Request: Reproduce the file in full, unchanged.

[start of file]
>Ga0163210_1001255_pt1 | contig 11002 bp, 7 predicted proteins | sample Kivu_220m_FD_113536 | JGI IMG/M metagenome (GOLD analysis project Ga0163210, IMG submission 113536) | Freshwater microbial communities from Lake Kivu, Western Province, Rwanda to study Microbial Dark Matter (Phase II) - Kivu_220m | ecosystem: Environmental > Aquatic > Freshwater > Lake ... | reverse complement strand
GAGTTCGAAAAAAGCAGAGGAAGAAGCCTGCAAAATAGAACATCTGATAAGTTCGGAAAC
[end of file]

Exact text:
>Ga0163210_1001255_pt1 | contig 11002 bp, 7 predicted proteins | sample Kivu_220m_FD_113536 | JGI IMG/M metagenome (GOLD analysis project Ga0163210, IMG submission 113536) | Freshwater microbial communities from Lake Kivu, Western Province, Rwanda to study Microbial Dark Matter (Phase II) - Kivu_220m | ecosystem: Environmental > Aquatic > Freshwater > Lake ... | reverse complement strand
GAGTTCGAAAAAAGCAGAGGAAGAAGCCTGCAAAATAGAACATCTGATAAGTTCGGAAAC